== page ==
The Role of Public and Private Insurance Expansions and Premiums for Low-income Parents: Lessons From State Experiences

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Abstract

Background:

Numerous states have implemented policies expanding public insurance eligibility or subsidizing private insurance for parents.

Objectives:

To assess the impact of parental health insurance expansions from 1999 to 2012 on the likelihood that parents are insured; their children are insured; both the parent and child within a family unit are insured; and the type of insurance.

Design:

Cross-sectional analysis of the 2000–2013 March supplements to the Current Population Survey, with data from the Medical Expenditure Panel Survey—Insurance Component and the Area Resource File.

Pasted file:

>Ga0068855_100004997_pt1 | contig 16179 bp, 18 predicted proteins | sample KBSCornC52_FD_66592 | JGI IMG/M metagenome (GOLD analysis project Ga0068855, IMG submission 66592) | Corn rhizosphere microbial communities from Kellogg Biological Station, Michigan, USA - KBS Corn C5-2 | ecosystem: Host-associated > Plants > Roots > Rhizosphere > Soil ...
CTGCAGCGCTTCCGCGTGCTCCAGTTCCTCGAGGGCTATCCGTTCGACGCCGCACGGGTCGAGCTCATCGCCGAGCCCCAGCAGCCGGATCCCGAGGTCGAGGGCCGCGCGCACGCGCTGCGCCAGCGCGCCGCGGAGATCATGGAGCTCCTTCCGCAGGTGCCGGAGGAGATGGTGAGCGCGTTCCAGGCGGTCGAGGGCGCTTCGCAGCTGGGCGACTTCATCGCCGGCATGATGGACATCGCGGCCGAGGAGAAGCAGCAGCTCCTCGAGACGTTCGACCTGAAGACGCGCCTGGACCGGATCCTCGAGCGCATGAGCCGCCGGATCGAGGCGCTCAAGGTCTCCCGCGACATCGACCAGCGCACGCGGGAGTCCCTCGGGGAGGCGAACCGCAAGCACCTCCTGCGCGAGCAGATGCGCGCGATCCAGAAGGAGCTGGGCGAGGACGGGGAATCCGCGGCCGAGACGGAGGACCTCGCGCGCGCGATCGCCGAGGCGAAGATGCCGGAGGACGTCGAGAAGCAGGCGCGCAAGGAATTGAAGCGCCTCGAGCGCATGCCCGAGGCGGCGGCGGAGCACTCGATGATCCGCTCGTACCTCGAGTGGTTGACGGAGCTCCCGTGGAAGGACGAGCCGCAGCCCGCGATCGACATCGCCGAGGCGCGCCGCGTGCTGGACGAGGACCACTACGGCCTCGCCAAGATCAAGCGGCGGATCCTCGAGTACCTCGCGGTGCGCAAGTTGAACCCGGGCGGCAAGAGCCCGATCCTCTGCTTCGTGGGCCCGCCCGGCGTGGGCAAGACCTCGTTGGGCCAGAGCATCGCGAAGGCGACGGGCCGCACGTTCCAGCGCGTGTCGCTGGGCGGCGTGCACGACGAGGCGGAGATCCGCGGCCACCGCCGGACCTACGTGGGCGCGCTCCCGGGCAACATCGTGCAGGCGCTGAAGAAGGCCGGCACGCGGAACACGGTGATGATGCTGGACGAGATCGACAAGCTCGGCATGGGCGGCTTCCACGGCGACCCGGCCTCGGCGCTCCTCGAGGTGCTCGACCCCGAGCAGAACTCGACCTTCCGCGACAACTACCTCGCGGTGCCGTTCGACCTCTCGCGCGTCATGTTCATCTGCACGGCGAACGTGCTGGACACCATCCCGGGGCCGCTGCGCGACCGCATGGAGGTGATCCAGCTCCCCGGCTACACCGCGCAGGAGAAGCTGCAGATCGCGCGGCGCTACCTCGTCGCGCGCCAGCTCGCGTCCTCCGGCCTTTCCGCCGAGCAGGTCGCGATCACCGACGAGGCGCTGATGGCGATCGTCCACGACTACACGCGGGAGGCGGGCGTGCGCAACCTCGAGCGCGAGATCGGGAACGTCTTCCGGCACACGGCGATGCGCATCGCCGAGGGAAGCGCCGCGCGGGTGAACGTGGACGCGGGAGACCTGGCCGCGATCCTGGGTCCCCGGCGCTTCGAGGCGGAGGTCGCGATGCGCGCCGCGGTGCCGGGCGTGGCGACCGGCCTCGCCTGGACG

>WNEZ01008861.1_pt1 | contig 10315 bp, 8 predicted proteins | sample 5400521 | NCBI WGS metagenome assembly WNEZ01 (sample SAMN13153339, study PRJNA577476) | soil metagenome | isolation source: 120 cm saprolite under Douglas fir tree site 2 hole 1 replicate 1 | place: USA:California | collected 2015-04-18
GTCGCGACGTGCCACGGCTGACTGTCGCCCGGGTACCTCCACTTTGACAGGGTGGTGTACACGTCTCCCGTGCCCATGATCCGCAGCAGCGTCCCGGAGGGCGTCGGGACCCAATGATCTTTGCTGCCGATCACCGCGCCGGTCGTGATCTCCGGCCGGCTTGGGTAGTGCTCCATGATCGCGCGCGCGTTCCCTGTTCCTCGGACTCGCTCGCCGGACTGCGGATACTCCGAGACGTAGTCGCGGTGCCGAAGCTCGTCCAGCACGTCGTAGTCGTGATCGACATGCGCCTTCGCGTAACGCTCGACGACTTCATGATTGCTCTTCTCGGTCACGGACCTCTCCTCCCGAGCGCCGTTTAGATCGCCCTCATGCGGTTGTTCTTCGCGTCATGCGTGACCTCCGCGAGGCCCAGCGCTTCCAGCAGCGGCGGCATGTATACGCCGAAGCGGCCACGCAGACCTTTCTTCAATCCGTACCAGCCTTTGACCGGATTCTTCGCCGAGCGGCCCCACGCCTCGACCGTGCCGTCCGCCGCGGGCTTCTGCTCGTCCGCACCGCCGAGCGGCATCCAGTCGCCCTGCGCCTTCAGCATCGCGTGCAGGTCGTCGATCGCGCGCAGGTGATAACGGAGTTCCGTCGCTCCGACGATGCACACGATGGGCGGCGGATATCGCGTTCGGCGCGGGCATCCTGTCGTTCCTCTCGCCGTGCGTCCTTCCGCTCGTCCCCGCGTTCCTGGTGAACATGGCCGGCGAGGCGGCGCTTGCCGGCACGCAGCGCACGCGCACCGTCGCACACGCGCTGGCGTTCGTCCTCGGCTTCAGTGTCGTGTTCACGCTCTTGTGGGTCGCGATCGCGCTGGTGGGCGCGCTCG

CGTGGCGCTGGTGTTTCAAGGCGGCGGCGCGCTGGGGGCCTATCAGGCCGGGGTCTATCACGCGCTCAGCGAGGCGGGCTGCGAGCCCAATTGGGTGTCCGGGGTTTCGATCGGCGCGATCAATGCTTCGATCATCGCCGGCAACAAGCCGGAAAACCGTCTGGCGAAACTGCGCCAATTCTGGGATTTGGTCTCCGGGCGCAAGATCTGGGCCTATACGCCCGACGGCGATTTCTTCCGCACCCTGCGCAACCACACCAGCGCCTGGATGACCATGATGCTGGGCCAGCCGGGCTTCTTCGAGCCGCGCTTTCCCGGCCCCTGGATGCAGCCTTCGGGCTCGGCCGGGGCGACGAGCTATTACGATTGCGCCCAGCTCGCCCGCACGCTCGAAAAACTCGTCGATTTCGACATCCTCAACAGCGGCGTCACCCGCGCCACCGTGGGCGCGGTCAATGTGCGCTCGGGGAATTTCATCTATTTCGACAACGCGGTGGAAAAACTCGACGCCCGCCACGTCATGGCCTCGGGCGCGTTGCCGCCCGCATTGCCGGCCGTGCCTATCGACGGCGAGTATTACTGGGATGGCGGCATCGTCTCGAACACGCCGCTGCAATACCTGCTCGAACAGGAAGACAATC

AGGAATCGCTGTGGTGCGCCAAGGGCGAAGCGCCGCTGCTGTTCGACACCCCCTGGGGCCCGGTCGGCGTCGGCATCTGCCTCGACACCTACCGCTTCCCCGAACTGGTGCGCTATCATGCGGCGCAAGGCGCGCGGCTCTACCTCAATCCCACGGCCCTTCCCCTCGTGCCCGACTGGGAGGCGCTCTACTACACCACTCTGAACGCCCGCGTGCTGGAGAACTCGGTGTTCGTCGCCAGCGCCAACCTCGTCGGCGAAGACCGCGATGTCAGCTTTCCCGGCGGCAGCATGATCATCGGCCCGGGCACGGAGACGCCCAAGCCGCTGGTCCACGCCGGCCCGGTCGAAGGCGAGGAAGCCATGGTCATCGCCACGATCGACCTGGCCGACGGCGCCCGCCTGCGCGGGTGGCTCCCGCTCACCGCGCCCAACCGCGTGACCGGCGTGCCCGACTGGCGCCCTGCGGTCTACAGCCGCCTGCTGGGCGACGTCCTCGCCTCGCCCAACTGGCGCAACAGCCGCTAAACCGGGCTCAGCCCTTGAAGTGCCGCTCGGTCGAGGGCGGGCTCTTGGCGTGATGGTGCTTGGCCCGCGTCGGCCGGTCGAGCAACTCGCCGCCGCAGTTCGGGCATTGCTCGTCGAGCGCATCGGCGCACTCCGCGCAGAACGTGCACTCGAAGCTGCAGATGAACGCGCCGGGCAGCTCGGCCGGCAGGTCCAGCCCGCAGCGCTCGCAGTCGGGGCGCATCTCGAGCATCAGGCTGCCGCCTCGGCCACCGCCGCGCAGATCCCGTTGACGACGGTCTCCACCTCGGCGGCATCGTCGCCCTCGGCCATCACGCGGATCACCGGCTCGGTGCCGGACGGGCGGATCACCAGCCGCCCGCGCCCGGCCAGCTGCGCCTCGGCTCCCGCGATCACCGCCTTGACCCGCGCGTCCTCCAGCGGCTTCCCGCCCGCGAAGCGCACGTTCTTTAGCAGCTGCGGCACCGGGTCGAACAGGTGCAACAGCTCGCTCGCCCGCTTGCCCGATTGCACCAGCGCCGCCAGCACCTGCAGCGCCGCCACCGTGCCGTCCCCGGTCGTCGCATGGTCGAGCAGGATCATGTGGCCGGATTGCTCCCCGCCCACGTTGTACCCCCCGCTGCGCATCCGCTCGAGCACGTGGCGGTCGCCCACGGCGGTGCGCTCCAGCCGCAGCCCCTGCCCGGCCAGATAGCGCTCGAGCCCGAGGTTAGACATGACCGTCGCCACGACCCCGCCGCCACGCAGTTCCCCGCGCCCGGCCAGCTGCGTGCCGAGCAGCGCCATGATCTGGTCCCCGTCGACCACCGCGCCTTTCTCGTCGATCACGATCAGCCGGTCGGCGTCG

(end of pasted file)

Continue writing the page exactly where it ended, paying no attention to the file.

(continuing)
Methods:

Cross-state and within-state multivariable regression models estimated the effects of health insurance expansions targeting parents using 2-way fixed effect modeling and difference-in-difference modeling. All analyses controlled for household, parent, child, and local area characteristics that could affect insurance status.

Results:

Expansions increased parental coverage by 2.5 percentage points, and increased the likelihood of both parent and child being insured by 2.1 percentage points. Substantial variation was observed by type of expansion. Public expansions without premiums and special subsidized plan expansions had the largest effects on parental coverage and increased the likelihood of jointly insuring both the parent and child. Higher premiums were a substantial deterrent to parents’ insurance.

Conclusions:

Our findings suggest that premiums and the type of insurance expansion can have a substantial impact on the insurance status of the family. These findings can help inform states as they continue to make decisions about expanding Medicaid under the Affordable Care Act to cover all family members.

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